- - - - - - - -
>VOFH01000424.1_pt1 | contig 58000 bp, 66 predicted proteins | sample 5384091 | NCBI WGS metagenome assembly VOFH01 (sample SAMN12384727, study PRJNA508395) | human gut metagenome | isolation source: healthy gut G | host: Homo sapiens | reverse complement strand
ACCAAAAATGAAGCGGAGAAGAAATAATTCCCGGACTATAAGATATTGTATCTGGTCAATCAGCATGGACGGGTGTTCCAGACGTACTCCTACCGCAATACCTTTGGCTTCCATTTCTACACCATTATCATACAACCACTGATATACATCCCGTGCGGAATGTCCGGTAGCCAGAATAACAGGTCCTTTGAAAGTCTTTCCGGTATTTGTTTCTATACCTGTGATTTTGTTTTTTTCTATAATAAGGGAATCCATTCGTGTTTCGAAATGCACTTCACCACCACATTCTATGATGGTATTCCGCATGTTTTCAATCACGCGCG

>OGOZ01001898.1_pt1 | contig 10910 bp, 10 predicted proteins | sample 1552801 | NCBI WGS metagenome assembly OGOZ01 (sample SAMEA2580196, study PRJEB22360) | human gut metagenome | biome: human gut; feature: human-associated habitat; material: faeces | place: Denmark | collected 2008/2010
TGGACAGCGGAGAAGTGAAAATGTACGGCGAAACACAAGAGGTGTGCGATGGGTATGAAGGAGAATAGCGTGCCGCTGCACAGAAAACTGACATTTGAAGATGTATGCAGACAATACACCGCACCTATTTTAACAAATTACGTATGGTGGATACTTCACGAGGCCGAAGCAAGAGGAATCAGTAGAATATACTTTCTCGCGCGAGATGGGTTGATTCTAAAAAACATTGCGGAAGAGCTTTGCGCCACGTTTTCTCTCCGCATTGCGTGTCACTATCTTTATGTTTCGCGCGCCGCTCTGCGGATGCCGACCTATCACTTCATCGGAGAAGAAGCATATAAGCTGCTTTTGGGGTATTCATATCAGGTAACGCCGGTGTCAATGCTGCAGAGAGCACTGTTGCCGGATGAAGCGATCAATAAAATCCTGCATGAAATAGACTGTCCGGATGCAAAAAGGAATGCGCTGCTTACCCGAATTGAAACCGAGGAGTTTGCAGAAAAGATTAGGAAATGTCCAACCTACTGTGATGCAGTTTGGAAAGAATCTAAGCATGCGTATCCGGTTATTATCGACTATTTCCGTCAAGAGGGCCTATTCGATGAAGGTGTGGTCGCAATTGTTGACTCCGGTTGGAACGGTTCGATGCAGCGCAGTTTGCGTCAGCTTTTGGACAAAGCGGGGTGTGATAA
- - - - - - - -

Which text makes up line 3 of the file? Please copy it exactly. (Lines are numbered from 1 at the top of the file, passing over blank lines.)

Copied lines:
>OGOZ01001898.1_pt1 | contig 10910 bp, 10 predicted proteins | sample 1552801 | NCBI WGS metagenome assembly OGOZ01 (sample SAMEA2580196, study PRJEB22360) | human gut metagenome | biome: human gut; feature: human-associated habitat; material: faeces | place: Denmark | collected 2008/2010